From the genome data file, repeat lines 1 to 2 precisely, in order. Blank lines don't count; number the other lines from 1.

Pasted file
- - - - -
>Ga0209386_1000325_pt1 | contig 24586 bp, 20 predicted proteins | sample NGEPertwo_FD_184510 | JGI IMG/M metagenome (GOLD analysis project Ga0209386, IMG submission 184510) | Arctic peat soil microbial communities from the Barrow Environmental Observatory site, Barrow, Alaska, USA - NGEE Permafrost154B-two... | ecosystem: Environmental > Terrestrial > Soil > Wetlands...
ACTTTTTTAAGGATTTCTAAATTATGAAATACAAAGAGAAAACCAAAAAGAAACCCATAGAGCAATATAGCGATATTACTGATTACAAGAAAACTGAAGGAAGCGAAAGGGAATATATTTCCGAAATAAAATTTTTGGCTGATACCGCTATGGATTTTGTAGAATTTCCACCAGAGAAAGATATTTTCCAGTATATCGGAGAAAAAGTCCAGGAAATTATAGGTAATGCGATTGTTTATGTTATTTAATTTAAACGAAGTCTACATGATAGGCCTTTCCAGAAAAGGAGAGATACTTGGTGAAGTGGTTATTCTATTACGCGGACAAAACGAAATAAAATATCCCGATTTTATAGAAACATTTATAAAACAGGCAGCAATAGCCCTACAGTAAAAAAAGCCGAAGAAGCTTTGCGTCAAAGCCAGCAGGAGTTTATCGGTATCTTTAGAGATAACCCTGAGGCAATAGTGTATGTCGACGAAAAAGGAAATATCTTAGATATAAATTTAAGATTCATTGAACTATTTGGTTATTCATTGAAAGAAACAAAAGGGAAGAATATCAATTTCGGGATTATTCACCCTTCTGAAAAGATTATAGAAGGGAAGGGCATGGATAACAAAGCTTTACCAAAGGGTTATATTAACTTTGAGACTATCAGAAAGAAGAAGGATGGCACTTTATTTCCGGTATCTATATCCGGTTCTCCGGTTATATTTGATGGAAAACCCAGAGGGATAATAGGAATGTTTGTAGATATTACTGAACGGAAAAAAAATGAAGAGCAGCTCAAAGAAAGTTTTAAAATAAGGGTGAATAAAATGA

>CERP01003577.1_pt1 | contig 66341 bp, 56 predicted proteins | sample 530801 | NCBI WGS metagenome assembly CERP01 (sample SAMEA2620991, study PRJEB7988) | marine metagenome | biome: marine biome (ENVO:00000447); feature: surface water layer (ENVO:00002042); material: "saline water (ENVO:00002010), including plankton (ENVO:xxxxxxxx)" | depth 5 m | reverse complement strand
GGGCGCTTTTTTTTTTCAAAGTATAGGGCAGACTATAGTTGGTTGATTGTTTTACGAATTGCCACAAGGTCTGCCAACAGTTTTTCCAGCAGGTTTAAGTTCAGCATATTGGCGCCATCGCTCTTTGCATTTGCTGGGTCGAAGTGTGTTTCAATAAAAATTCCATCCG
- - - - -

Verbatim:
>Ga0209386_1000325_pt1 | contig 24586 bp, 20 predicted proteins | sample NGEPertwo_FD_184510 | JGI IMG/M metagenome (GOLD analysis project Ga0209386, IMG submission 184510) | Arctic peat soil microbial communities from the Barrow Environmental Observatory site, Barrow, Alaska, USA - NGEE Permafrost154B-two... | ecosystem: Environmental > Terrestrial > Soil > Wetlands...
ACTTTTTTAAGGATTTCTAAATTATGAAATACAAAGAGAAAACCAAAAAGAAACCCATAGAGCAATATAGCGATATTACTGATTACAAGAAAACTGAAGGAAGCGAAAGGGAATATATTTCCGAAATAAAATTTTTGGCTGATACCGCTATGGATTTTGTAGAATTTCCACCAGAGAAAGATATTTTCCAGTATATCGGAGAAAAAGTCCAGGAAATTATAGGTAATGCGATTGTTTATGTTATTTAATTTAAACGAAGTCTACATGATAGGCCTTTCCAGAAAAGGAGAGATACTTGGTGAAGTGGTTATTCTATTACGCGGACAAAACGAAATAAAATATCCCGATTTTATAGAAACATTTATAAAACAGGCAGCAATAGCCCTACAGTAAAAAAAGCCGAAGAAGCTTTGCGTCAAAGCCAGCAGGAGTTTATCGGTATCTTTAGAGATAACCCTGAGGCAATAGTGTATGTCGACGAAAAAGGAAATATCTTAGATATAAATTTAAGATTCATTGAACTATTTGGTTATTCATTGAAAGAAACAAAAGGGAAGAATATCAATTTCGGGATTATTCACCCTTCTGAAAAGATTATAGAAGGGAAGGGCATGGATAACAAAGCTTTACCAAAGGGTTATATTAACTTTGAGACTATCAGAAAGAAGAAGGATGGCACTTTATTTCCGGTATCTATATCCGGTTCTCCGGTTATATTTGATGGAAAACCCAGAGGGATAATAGGAATGTTTGTAGATATTACTGAACGGAAAAAAAATGAAGAGCAGCTCAAAGAAAGTTTTAAAATAAGGGTGAATAAAATGA